Instructors (academic teachers and corporate trainers) face a perpetual challenge of supply and demand: there is always higher demand for their time and resources (intellect, skills, and materials) than they can supply to the learners (students and trainees). Author Schmidt, with author Javenkoski in the background, demonstrates to students in the Food Science and Human Nutrition 101 course how they can, at any time from any location, use a Web browser to access the online course resources that complement the content taught during classroom lectures.

Traditionally, instructors and learners meet in campus classrooms or enterprise conference rooms to share and receive information in a synchronous (same time, same location) course. Revolutionary technological advances in our communication …

Table 1 Comparison of pedagogical attributes that distinguish ALN courses from traditional synchronous (same time, same location) courses

Fig-2 The VCI Administrative Controls contains hyperlinks to HTML forms that instructors use to edit the content of each module

Fig. 3—JavaScript–enabled glossary pop up windows contain definitions to selected terminology presented during lectures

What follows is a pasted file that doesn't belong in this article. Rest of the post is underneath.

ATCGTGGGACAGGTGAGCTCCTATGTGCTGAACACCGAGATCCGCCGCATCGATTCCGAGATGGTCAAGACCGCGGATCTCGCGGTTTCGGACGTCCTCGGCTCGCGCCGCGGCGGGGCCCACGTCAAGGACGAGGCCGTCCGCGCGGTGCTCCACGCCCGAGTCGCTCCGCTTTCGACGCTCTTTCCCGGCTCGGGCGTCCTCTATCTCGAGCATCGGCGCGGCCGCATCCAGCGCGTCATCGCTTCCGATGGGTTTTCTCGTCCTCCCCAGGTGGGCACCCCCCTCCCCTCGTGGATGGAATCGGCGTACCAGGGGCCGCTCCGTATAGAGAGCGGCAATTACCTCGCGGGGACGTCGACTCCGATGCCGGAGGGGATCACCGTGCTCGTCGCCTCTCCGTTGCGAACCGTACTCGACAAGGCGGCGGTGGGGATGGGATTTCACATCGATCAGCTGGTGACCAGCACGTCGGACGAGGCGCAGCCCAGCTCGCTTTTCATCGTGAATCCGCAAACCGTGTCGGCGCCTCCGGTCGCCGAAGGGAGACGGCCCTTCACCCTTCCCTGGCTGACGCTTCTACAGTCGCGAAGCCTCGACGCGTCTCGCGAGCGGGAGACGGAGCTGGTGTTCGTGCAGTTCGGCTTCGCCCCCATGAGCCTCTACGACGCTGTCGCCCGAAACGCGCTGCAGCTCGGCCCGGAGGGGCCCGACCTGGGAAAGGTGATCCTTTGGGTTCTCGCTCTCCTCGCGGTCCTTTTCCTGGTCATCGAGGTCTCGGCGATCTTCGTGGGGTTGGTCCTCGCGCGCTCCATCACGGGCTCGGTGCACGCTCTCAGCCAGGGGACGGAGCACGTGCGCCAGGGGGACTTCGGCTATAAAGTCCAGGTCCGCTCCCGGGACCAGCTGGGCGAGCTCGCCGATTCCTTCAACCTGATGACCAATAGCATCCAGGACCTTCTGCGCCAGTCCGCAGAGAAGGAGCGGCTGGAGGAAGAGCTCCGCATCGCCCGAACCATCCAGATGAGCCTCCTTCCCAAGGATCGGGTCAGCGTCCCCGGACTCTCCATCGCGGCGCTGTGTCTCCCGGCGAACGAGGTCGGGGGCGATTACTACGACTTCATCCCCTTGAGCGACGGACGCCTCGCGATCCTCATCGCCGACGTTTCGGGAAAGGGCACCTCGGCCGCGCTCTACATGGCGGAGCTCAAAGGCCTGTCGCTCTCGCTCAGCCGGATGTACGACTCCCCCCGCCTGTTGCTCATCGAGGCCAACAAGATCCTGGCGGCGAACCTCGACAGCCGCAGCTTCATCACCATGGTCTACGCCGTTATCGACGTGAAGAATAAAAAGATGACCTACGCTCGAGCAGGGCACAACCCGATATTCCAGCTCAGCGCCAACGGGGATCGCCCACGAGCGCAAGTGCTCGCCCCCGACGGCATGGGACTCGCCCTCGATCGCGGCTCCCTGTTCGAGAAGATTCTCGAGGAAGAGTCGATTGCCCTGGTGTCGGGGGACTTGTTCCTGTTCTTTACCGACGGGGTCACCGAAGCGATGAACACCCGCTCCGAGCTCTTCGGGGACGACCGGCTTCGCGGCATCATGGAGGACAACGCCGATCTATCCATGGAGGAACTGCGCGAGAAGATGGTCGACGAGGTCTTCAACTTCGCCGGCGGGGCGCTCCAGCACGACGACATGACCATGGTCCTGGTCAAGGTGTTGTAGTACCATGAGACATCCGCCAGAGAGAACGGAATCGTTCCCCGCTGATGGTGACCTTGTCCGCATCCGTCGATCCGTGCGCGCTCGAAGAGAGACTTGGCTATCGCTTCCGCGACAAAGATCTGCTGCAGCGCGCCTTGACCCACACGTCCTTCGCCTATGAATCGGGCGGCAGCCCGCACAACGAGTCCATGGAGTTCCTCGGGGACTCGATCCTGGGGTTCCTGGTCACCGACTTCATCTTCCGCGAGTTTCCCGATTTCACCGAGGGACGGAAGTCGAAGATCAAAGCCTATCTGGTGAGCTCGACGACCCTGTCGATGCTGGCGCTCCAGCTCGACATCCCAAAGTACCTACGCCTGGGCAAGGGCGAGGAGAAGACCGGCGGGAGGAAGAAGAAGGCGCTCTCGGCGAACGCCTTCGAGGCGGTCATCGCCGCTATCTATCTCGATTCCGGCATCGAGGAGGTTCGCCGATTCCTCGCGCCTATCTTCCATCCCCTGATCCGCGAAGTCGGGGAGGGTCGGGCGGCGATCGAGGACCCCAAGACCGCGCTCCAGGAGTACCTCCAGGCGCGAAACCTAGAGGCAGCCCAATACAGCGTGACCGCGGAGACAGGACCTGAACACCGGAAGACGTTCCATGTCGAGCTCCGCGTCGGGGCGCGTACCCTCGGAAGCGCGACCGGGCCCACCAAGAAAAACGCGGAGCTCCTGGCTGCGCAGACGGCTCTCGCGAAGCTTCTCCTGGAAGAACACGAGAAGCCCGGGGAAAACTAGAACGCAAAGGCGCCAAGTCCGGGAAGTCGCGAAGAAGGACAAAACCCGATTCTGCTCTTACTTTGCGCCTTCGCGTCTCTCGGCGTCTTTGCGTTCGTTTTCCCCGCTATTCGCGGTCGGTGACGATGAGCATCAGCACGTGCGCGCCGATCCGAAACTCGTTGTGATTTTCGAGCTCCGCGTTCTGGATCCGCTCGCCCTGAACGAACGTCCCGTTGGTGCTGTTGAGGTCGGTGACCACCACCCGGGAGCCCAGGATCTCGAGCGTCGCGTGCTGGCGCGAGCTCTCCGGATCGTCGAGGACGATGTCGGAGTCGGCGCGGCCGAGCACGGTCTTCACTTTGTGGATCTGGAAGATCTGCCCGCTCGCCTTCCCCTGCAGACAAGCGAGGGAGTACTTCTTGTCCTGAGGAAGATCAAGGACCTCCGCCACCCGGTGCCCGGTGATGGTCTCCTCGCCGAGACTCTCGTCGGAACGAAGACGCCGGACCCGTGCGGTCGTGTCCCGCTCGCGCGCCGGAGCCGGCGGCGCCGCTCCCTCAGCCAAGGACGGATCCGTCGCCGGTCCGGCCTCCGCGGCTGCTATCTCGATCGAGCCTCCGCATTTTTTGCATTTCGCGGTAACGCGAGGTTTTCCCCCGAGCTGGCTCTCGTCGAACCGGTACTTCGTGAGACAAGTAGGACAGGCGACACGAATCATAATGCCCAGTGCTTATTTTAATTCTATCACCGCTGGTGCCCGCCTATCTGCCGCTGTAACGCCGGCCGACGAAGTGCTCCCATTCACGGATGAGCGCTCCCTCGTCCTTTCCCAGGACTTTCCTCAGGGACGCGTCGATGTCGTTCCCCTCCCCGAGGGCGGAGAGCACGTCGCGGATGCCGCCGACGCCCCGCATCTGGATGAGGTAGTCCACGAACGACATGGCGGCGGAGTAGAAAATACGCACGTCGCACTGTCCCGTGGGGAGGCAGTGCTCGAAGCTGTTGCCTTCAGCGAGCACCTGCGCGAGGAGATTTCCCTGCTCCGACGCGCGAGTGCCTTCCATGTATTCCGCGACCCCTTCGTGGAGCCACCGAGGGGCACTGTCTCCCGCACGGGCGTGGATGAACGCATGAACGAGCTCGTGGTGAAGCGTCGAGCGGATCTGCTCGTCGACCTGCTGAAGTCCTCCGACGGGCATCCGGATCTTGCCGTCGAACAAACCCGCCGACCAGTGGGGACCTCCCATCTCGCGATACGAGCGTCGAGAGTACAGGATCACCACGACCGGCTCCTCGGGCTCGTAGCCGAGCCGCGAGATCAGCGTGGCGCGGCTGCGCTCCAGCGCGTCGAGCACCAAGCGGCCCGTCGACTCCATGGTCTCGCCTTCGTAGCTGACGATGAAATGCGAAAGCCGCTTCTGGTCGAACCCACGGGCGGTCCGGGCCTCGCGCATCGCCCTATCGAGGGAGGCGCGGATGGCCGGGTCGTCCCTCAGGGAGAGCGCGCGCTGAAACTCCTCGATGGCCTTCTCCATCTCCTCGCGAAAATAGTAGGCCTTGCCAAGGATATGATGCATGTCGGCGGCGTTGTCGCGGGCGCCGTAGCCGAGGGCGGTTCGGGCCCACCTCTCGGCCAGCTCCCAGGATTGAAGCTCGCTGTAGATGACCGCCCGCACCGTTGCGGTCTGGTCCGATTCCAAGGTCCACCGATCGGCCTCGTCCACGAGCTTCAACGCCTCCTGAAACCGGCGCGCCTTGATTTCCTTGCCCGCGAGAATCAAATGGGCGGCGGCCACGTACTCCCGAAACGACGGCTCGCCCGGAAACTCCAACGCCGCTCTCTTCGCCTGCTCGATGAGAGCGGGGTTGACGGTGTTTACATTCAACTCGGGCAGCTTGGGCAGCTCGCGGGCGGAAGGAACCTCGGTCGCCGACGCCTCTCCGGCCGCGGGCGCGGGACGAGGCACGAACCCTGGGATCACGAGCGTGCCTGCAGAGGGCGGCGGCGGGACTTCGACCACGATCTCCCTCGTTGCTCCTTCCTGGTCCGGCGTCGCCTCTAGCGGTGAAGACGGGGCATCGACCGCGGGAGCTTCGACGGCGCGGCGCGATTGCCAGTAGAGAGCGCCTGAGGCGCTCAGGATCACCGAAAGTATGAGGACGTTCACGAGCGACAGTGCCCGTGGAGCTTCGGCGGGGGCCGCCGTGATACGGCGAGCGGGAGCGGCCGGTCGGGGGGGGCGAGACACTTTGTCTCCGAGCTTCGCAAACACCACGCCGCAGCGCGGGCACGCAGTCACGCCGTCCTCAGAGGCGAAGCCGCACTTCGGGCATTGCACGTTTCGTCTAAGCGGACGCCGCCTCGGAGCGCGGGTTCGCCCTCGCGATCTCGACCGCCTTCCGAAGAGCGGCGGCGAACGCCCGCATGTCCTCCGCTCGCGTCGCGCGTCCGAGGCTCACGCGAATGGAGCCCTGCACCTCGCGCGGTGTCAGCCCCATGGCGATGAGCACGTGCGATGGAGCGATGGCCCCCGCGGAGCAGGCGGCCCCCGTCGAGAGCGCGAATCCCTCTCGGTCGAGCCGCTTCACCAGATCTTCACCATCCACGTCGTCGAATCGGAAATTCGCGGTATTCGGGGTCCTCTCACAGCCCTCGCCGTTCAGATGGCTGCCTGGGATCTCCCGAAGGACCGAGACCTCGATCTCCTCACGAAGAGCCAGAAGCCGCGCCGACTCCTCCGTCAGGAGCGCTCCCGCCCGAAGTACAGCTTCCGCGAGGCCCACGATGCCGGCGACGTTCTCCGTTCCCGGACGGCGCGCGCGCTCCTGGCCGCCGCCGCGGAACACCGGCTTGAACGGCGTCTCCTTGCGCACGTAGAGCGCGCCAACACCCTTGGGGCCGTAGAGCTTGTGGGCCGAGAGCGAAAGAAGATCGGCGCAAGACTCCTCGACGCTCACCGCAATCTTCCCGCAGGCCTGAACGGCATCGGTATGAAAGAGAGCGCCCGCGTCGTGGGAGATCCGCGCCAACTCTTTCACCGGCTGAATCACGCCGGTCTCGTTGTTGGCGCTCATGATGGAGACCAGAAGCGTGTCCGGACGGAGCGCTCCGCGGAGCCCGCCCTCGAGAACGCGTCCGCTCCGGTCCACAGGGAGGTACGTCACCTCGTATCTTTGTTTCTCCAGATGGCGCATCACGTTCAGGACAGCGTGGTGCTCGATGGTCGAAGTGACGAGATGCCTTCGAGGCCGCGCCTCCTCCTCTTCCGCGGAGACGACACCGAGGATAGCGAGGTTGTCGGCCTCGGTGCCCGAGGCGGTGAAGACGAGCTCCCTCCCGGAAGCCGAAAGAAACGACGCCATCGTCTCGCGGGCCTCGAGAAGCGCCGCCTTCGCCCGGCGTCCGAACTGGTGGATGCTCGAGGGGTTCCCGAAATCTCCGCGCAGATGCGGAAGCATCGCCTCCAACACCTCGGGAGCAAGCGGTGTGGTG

Fig. 4—Java applets embedded at the end of each lecture document deliver streaming audio summaries of the principal topics of that lesson

Fig. 5—Students can view on-demand videos in their browser by clicking on the QuickTime logos displayed in the lecture outlines. A mouse click launches a pop-up window in which the movie is played

Fig. 6—A pop-up video window (enabled by JavaScript) displays an embedded QuickTime movie that begins with a question to help focus the students’ attention on the content. The answer to the question is presented in the video

Fig. 8—Streaming media production prior to the release of the iMac DV platform was a 6-step process requiring approximately 3 hr for each video and 1 hr for each audio file created for the FSHN 101 Web site

Table 2 Some media-specific benefits of ALNs for both instructors and learners

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